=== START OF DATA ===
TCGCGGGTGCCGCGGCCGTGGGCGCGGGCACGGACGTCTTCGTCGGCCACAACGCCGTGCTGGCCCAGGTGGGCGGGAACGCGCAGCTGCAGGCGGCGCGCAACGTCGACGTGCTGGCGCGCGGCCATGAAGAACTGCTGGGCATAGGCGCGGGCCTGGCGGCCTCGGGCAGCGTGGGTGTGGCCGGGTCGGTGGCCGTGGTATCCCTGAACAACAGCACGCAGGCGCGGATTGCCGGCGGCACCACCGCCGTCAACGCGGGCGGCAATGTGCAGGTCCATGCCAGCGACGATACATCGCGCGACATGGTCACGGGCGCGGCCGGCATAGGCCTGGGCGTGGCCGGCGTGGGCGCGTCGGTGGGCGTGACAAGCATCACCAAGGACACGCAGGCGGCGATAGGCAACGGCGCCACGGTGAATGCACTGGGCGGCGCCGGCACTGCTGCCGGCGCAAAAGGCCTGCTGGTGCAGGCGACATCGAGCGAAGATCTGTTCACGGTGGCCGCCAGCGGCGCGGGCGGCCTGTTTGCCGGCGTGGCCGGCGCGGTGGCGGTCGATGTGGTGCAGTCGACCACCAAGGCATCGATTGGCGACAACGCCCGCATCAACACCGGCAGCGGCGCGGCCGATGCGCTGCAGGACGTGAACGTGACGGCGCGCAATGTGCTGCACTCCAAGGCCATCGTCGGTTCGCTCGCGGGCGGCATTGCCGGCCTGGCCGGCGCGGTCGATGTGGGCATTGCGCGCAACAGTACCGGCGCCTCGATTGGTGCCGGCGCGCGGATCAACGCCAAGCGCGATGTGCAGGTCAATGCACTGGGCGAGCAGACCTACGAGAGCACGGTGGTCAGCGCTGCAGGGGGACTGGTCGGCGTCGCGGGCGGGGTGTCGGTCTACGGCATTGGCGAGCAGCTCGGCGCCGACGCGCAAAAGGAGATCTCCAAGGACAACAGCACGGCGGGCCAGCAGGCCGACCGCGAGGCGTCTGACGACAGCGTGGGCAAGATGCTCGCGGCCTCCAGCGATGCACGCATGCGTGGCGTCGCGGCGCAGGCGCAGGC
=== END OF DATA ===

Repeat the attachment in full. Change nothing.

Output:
TCGCGGGTGCCGCGGCCGTGGGCGCGGGCACGGACGTCTTCGTCGGCCACAACGCCGTGCTGGCCCAGGTGGGCGGGAACGCGCAGCTGCAGGCGGCGCGCAACGTCGACGTGCTGGCGCGCGGCCATGAAGAACTGCTGGGCATAGGCGCGGGCCTGGCGGCCTCGGGCAGCGTGGGTGTGGCCGGGTCGGTGGCCGTGGTATCCCTGAACAACAGCACGCAGGCGCGGATTGCCGGCGGCACCACCGCCGTCAACGCGGGCGGCAATGTGCAGGTCCATGCCAGCGACGATACATCGCGCGACATGGTCACGGGCGCGGCCGGCATAGGCCTGGGCGTGGCCGGCGTGGGCGCGTCGGTGGGCGTGACAAGCATCACCAAGGACACGCAGGCGGCGATAGGCAACGGCGCCACGGTGAATGCACTGGGCGGCGCCGGCACTGCTGCCGGCGCAAAAGGCCTGCTGGTGCAGGCGACATCGAGCGAAGATCTGTTCACGGTGGCCGCCAGCGGCGCGGGCGGCCTGTTTGCCGGCGTGGCCGGCGCGGTGGCGGTCGATGTGGTGCAGTCGACCACCAAGGCATCGATTGGCGACAACGCCCGCATCAACACCGGCAGCGGCGCGGCCGATGCGCTGCAGGACGTGAACGTGACGGCGCGCAATGTGCTGCACTCCAAGGCCATCGTCGGTTCGCTCGCGGGCGGCATTGCCGGCCTGGCCGGCGCGGTCGATGTGGGCATTGCGCGCAACAGTACCGGCGCCTCGATTGGTGCCGGCGCGCGGATCAACGCCAAGCGCGATGTGCAGGTCAATGCACTGGGCGAGCAGACCTACGAGAGCACGGTGGTCAGCGCTGCAGGGGGACTGGTCGGCGTCGCGGGCGGGGTGTCGGTCTACGGCATTGGCGAGCAGCTCGGCGCCGACGCGCAAAAGGAGATCTCCAAGGACAACAGCACGGCGGGCCAGCAGGCCGACCGCGAGGCGTCTGACGACAGCGTGGGCAAGATGCTCGCGGCCTCCAGCGATGCACGCATGCGTGGCGTCGCGGCGCAGGCGCAGGC